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  1. #1
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    Default Superman vs Cthulhu (H.P. Lovecraft)

    How would Superman fair against Cthulhu.

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    He hits harder then a steamboat, so he'd do very very well. It's also not like he'd even be driven insane or anything, he's come up against far more messed up creatures.

    But yeah this is a terrible stomp. Even JLU Superman could probably take this fight.

  3. #3
    nice to meet ya! master of read's Avatar
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    big C is only powerful in theory.

    by feats..........he really doesn't like boats.

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    It's also not like he'd even be driven insane or anything, he's come up against far more messed up creatures.
    Depends on if it's just because Cthulhu is messed up, or if it's like, an actual automatic psychic effect.
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    Quote Originally Posted by BitVyper View Post
    Depends on if it's just because Cthulhu is messed up, or if it's like, an actual automatic psychic effect.
    Supposedly it's based on the viewer realizing how insignificant and ant-like they are in the face of the truth of the universe, so...yeah, Superman should be okay there.

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    Quote Originally Posted by wjowski View Post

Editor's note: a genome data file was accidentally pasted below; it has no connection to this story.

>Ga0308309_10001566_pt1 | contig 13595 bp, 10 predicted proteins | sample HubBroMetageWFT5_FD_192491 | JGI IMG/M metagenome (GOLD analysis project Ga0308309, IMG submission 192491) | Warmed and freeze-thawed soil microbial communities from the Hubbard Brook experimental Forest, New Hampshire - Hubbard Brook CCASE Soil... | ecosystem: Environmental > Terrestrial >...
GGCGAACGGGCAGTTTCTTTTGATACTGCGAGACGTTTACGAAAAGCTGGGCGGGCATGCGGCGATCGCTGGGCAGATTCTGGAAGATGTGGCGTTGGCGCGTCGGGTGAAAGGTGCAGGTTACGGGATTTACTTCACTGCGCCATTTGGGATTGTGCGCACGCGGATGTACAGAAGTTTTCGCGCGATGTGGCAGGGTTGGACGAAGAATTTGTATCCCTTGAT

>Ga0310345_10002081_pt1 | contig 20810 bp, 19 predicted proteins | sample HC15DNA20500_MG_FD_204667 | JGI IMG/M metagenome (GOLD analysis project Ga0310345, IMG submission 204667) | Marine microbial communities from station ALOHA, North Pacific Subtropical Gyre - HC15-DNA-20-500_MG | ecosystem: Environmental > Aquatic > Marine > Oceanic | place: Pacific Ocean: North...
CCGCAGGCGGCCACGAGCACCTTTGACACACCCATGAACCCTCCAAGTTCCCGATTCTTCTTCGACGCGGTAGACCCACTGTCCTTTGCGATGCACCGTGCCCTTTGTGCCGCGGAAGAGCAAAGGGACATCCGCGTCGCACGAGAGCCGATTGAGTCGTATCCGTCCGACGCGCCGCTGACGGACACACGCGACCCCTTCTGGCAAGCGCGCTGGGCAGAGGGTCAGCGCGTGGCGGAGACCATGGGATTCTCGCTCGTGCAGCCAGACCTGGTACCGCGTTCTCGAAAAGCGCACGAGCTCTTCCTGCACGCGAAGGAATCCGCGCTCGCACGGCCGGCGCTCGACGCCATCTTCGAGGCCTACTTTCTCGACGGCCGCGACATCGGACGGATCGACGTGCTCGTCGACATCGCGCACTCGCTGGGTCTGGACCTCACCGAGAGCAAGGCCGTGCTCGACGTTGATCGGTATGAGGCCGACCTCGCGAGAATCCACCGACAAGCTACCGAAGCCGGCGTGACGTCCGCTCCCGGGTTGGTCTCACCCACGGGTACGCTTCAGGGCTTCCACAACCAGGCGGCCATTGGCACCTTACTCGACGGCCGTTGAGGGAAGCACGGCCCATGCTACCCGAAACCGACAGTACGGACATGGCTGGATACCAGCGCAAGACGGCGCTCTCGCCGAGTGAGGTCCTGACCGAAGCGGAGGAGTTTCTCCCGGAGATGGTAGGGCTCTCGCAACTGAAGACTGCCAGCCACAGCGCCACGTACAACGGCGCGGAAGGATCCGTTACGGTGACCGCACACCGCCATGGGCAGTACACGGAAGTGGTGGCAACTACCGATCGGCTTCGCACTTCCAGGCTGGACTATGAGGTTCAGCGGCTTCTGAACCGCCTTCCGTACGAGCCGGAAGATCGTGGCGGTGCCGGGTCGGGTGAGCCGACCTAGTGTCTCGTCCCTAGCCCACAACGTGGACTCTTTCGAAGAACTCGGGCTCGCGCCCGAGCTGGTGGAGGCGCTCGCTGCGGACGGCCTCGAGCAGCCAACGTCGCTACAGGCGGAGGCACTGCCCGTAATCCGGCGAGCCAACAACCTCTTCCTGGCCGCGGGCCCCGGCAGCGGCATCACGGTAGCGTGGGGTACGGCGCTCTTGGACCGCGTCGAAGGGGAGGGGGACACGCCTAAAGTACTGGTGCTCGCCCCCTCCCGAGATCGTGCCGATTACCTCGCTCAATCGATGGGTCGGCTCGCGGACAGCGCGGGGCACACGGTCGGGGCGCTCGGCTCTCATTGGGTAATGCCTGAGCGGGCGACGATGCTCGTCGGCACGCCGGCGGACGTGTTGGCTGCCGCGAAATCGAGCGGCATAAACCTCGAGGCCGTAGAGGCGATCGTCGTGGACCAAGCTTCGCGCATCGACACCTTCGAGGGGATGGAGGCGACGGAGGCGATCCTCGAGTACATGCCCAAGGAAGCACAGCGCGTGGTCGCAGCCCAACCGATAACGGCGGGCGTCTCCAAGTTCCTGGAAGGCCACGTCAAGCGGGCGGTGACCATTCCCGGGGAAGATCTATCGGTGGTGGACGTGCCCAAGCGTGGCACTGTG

Supposedly it's based on the viewer realizing how insignificant and ant-like they are in the face of the truth of the universe, so...yeah, Superman should be okay there.
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    Friendship's Shockwave BitVyper's Avatar
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    Yeah, that was kind of Lovecraft's idea, but if looking at him instantly drives you insane, it's pretty clearly a supernatural mental effect. Minds don't actually eat themselves in response to seeing things they don't understand.
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    Quote Originally Posted by BitVyper View Post
    Yeah, that was kind of Lovecraft's idea, but if looking at him instantly drives you insane, it's pretty clearly a supernatural mental effect. Minds don't actually eat themselves in response to seeing things they don't understand.